Inside Out Review


Inside Out Movie PosterA young girl’s inner emotions struggle to cope with major change in Pixar‘s intriguing animated film Inside Out.

11-year-old Riley (voiced by Kaitlyn Dias) has lived a bit of a charmed existence up to this point in her young life. She’s popular with all of her friends, she’s a natural hockey player and she has two doting, loving parents. Her memories are filled with one precious, joy-filled moment after another. When her family relocates to the West Coast, it brings unwanted disruption and insecurity into Riley’s life for the first time.

This momentous turnabout plays with Riley’s psyche, evoking feelings far more complicated than any with which she’s ever had to wrestle. Deep inside her subconscious live the embodiment of each of her major emotions — Joy (Amy Poehler), Sadness (Phyllis Smith), Anger (Lewis Black), Fear (Bill Hader) and Disgust (Mindy Kaling). When combined, their unique concerns create a mind-set that keeps Riley healthy, happy and safe. You see, inside her psyche, these single-minded characters influence the outcome of each of Riley’s experiences. Every memory gets collected and preserved in different-colored, glass-like orbs. At the end of each day, they’re sent off into long-term memory storage. If Joy’s influence is strongest, a gold orb gets created. Sadness generates a blue one. Each has a distinct color.

Having been around with Riley the longest, Joy sees herself as the group’s leader and does everything in her power to make sure that most of Riley’s memories are the gold type. The innocence of tender youth has made that a fairly routine accomplishment. That’s no longer the case with Riley’s current challenging circumstances. Joy finds it increasingly more difficult to exert her will over the others, leaving Riley’s mental outlook entirely in question.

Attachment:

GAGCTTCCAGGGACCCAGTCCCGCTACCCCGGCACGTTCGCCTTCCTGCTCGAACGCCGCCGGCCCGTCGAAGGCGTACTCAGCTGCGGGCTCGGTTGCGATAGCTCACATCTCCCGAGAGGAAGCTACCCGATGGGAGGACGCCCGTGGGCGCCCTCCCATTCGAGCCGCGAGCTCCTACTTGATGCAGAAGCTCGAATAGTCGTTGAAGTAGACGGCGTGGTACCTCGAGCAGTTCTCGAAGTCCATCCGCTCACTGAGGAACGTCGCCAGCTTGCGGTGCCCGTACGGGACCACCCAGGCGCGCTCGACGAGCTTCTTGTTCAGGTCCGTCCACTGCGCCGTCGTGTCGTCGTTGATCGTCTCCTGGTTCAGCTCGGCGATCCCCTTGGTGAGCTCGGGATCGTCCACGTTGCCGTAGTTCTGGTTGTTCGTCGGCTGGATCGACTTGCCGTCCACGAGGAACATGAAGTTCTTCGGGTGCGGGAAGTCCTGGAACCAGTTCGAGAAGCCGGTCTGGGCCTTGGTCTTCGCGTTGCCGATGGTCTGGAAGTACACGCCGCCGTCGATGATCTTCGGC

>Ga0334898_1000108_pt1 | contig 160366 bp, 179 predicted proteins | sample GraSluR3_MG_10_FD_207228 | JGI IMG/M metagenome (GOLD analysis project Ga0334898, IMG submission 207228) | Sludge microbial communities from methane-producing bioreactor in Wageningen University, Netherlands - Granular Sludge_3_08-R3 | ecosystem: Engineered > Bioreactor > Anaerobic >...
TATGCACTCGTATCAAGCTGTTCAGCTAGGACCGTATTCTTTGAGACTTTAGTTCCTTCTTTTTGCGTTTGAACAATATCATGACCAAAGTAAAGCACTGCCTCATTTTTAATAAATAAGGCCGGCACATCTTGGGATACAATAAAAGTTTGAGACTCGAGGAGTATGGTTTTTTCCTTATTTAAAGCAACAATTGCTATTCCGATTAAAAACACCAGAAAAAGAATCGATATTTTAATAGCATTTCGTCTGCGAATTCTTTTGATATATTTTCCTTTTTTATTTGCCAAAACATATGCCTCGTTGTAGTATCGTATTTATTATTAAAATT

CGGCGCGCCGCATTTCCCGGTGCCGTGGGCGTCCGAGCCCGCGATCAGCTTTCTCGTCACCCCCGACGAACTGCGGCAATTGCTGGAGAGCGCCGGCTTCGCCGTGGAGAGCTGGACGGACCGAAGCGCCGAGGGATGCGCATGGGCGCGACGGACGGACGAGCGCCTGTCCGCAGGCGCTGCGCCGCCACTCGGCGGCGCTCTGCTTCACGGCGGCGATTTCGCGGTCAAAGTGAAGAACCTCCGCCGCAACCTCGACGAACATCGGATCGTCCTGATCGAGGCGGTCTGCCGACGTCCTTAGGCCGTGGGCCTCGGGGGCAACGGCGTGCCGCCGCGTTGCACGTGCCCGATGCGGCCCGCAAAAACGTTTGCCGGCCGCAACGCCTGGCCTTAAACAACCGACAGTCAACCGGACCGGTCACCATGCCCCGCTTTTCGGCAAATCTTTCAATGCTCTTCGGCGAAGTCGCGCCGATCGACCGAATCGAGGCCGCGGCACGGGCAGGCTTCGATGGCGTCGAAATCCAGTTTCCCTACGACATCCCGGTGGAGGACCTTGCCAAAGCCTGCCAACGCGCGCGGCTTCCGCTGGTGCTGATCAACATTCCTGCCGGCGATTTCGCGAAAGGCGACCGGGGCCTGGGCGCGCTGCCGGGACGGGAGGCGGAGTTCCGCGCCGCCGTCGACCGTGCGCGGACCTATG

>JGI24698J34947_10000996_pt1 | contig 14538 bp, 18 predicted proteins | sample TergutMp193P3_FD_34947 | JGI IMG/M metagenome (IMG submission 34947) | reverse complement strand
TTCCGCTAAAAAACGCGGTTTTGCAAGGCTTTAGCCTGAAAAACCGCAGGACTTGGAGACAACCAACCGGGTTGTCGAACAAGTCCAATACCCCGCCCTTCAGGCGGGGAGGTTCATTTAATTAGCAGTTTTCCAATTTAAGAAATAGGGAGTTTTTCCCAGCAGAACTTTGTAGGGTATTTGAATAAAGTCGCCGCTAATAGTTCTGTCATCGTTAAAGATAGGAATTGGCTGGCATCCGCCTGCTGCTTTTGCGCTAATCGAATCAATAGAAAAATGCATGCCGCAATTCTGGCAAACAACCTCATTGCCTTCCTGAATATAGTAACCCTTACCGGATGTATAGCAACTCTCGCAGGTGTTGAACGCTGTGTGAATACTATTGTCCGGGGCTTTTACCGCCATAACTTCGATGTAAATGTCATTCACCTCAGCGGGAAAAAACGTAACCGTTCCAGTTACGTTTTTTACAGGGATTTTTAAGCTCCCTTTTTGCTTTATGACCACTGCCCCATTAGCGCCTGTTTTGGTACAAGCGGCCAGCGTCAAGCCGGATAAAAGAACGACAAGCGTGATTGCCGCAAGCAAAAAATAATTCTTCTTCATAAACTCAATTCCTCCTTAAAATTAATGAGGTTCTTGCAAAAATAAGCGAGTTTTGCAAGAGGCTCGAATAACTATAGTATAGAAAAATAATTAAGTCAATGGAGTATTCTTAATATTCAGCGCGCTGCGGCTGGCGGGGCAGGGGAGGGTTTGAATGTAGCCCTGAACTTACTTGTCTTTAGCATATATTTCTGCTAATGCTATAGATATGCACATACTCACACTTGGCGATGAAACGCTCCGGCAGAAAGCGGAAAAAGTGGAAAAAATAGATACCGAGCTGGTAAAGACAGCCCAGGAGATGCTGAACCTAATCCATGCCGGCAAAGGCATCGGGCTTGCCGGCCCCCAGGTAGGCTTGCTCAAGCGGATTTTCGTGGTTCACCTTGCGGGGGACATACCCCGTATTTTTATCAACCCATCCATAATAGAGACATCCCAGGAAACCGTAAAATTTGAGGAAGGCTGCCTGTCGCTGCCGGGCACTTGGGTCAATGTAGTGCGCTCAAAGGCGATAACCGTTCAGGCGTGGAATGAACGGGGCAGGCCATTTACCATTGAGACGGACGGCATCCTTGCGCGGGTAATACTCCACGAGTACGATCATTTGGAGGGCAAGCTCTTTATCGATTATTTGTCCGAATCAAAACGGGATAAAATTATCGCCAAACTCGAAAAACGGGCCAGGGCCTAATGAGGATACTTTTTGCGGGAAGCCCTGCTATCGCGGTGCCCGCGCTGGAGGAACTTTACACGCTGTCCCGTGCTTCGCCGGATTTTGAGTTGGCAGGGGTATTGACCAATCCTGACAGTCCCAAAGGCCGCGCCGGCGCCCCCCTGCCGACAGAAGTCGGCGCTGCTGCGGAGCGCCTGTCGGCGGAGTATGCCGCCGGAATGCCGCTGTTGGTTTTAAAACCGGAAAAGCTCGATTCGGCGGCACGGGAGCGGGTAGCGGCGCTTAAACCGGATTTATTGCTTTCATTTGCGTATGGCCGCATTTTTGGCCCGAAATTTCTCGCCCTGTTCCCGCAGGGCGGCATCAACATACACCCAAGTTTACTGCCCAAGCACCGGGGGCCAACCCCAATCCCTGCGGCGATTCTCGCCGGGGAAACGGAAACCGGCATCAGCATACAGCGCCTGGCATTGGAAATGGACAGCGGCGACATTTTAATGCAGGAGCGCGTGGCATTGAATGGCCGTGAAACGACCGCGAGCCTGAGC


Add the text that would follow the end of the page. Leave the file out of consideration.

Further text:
Inside Out Movie Shot

Writer/director Pete Docter previously brought audiences to tears with 2009’s emotionally charged hit Up. This time around, the emotional impact is much subtler but nonetheless impactful. This is a story that every parent of a preteen should introduce to their child. Docter’s intellectually inspired tale takes all of us on a textured trip down memory lane. For the adults, it reminds us of so many wonderful (and not-so-wonderful) experiences from our past. For the kids, it teaches a more powerful, more prescient message. Memories are not just black and white or good and bad. The very best memories are much more complex in makeup and experience.

The voice acting is stellar across the board, although Black as the outburst-happy Anger manages to get the most memorable lines. The visuals are superb as usual with every Pixar film. At this point, however, they don’t quite wow us the way that they used to. There’s little reason to bother seeing this one in 3D. The meatier material may prove a bit much for viewers under the age of eight, although there’s still plenty for them to enjoy. Just be forewarned that it includes a few very hard, very emotional moments. The middle of the film contains its deepest, darkest material and runs a bit long. It’s also very likely to lose the interest of many of the youngest viewers. For the rest of us, its poignant message comes packaged in a brilliantly lovable tale that is destined for long-term storage.

Be sure to get there on time to catch the traditional preshow Pixar short. This one is called Lava, and it’s simply beautiful. There also are some nice final sequences over the closing credits.

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